This article was published in Australian Dictionary of Biography, Volume 4, (MUP), 1972
Sir Charles Du Cane (1825-1889), governor, was born on 5 December 1825 at Ryde, Isle of Wight, England, the eldest son of Charles Du Cane (1789-1850), naval commander, of Braxted Park, Witham, Essex, and his wife Frances, née Prideaux-Brune. He was educated at Charterhouse and Exeter College, Oxford (B.A., 1847; M.A., 1864). His election in 1852 to the House of Commons as Conservative member for Maldon was declared void on grounds of bribery by his agents. He represented North Essex in 1857-68 and was a civil lord of the Admiralty in 1866-68. In the House he supported the extension of the franchise to the intelligent portion of the working classes, but opposed the malt tax and the use of local rates to finance compulsory education. In June 1863 he married Georgiana Susan Copley, daughter of Baron Lyndhurst.
Du Cane was appointed governor of Tasmania, sailed with his wife and two children by way of Melbourne and Launceston, and was sworn in on 15 January 1869 at Hobart Town. Settled ministries were then beginning to give stability in public administration after a long depression, although Du Cane later maintained that Tasmania's stagnation was due more to the shortcomings of her politicians and people than to the cessation of transportation and imperial expenditure. In Du Cane's term the arrangement was made whereby in the event of death, incapacity or absence of the governor, his office should be filled by the chief justice acting as administrator. Du Cane was faced with a minor constitutional crisis when the premier, (Sir) James Wilson, was defeated over an income tax proposal and no other politician was willing to form a government, but Wilson withdrew his resignation and a general election followed. Generally Du Cane was able to keep aloof from sect and party. An Act was passed in 1872 to reduce the salary of future governors to £3500 and another in 1873 provided for the furnishing and maintenance of Government House out of the colony's consolidated revenue.
Sincerely interested in the progress of the colony, Du Cane went to many country agricultural shows and societies; he visited mines, laid foundation stones, opened the Launceston-Deloraine railway and travelled on the mainline railway before it was finished. He lectured everywhere, dazzling audiences with his dignity and classical erudition. His speeches were published widely in the mainland press and he drew large crowds on his travels to other Australasian colonies. He was a keen cricketer. In his term Tasmania was joined by telegraph to Victoria in 1869 and to England in 1872, tin mines were discovered at Mount Bischoff and imperial garrisons were withdrawn. Each occasion gave him opportunity to advocate closer harmony between colony and mother country, more development of internal communication, extension of public education and, above all, freedom of commerce to overcome 'the suicidal folly' of protective barriers between the colonies.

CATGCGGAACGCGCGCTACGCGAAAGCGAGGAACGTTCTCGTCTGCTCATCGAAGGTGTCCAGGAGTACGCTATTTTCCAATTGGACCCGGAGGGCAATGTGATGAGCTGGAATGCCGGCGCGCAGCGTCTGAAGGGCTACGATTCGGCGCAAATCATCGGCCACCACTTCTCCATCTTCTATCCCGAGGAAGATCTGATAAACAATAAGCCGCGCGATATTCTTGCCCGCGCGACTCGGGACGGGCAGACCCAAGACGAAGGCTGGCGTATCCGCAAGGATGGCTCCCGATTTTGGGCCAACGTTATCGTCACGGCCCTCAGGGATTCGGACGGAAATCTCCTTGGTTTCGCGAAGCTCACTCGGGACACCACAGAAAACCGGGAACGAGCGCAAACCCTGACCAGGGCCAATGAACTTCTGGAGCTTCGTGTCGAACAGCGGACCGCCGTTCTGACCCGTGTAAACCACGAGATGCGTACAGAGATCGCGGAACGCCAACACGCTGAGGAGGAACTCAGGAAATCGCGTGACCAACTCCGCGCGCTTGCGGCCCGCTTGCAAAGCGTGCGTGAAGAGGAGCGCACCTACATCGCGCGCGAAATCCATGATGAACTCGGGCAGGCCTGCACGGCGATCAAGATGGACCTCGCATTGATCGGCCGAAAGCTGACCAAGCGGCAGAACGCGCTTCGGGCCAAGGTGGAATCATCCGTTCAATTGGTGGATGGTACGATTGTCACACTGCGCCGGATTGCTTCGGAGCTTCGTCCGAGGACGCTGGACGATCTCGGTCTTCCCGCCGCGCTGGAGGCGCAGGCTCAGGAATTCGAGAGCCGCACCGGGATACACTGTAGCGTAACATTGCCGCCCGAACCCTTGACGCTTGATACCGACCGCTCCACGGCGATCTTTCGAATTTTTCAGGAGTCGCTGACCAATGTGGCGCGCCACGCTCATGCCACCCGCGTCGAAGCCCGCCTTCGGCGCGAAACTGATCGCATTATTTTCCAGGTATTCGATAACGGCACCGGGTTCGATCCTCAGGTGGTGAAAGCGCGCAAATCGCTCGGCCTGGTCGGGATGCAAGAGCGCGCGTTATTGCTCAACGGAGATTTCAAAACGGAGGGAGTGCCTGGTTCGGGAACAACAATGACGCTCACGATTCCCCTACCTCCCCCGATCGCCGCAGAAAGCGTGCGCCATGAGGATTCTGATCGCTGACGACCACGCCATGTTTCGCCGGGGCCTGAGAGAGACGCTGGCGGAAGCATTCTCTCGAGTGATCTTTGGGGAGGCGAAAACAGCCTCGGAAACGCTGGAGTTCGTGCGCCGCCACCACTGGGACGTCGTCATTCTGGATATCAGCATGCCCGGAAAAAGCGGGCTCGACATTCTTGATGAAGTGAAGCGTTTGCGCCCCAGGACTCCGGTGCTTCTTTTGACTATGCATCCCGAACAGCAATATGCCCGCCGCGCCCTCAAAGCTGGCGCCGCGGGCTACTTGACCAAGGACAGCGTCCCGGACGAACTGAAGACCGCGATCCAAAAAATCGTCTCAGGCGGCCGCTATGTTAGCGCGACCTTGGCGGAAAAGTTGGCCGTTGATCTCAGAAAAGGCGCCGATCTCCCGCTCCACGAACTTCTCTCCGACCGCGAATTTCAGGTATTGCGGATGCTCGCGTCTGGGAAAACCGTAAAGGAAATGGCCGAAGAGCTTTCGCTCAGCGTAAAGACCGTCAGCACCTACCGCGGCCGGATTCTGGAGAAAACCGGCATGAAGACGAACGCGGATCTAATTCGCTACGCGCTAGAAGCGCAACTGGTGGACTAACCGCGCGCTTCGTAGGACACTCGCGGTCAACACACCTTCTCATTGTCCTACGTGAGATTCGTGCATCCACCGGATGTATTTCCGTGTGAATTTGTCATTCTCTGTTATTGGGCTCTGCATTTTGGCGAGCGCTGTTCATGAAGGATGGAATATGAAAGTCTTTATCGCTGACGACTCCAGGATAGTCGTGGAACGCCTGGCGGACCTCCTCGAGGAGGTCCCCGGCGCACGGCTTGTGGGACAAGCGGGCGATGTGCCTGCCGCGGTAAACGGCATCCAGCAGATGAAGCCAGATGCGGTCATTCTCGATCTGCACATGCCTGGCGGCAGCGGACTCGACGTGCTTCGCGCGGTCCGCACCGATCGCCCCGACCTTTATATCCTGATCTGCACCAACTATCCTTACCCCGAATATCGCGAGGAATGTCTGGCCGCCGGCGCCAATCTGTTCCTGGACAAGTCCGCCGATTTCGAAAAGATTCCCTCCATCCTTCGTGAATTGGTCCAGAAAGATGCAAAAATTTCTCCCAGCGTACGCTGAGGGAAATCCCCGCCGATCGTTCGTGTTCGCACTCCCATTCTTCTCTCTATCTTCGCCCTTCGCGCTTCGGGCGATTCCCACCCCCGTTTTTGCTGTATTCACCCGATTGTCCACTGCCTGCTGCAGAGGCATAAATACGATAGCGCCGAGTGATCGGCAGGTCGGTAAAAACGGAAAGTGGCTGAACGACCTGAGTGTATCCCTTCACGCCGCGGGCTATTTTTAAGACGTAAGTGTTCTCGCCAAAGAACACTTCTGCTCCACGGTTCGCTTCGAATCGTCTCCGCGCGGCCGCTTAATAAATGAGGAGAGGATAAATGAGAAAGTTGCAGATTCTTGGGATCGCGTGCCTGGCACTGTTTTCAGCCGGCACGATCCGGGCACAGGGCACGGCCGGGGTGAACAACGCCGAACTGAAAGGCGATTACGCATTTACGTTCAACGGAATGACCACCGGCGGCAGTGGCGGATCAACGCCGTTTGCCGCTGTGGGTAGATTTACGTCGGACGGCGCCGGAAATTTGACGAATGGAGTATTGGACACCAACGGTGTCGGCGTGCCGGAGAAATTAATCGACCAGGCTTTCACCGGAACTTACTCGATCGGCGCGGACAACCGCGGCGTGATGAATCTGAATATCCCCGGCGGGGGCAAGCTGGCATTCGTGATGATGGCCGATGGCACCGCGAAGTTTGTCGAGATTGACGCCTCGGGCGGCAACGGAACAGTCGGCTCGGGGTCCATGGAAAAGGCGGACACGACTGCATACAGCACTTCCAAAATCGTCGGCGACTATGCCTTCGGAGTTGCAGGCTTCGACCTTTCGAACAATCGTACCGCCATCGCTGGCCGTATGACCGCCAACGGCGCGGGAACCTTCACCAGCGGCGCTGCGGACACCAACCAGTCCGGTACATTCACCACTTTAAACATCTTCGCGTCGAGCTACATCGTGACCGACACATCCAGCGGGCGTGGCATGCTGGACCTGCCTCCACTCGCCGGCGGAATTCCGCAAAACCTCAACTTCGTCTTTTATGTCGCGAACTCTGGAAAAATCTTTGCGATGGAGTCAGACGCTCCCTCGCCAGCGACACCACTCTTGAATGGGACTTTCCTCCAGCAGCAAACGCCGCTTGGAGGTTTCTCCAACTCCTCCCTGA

In November 1874 Du Cane left Hobart after a heavy round of farewells; even Truganini went to his last levee. He was appointed K.C.M.G. next year. In 1878 he became chairman of the Board of Customs at a salary of £2000, and a member of the royal commission on Factory Acts. He continued to promote emigration and one of his lectures, Tasmania—Past and Present, delivered at Colchester Town Hall in January 1877, was published. He also published his English translation of Homer's Odyssey in 1880. In Essex he was a justice of the peace and deputy lieutenant of the county. He died at Braxted Park on 25 February 1889, survived by his wife, who died on 11 June 1924, and by two sons and three daughters. Both sons made their careers in the services; one specialized in the design of high speed craft, including Bluebird II.
Gordon Rimmer, 'Du Cane, Sir Charles (1825–1889)', Australian Dictionary of Biography, National Centre of Biography, Australian National University, http://adb.anu.edu.au/biography/du-cane-sir-charles-3447/text5257, published first in hardcopy 1972, accessed online 30 April 2016.
This article was first published in hardcopy in Australian Dictionary of Biography, Volume 4, (MUP), 1972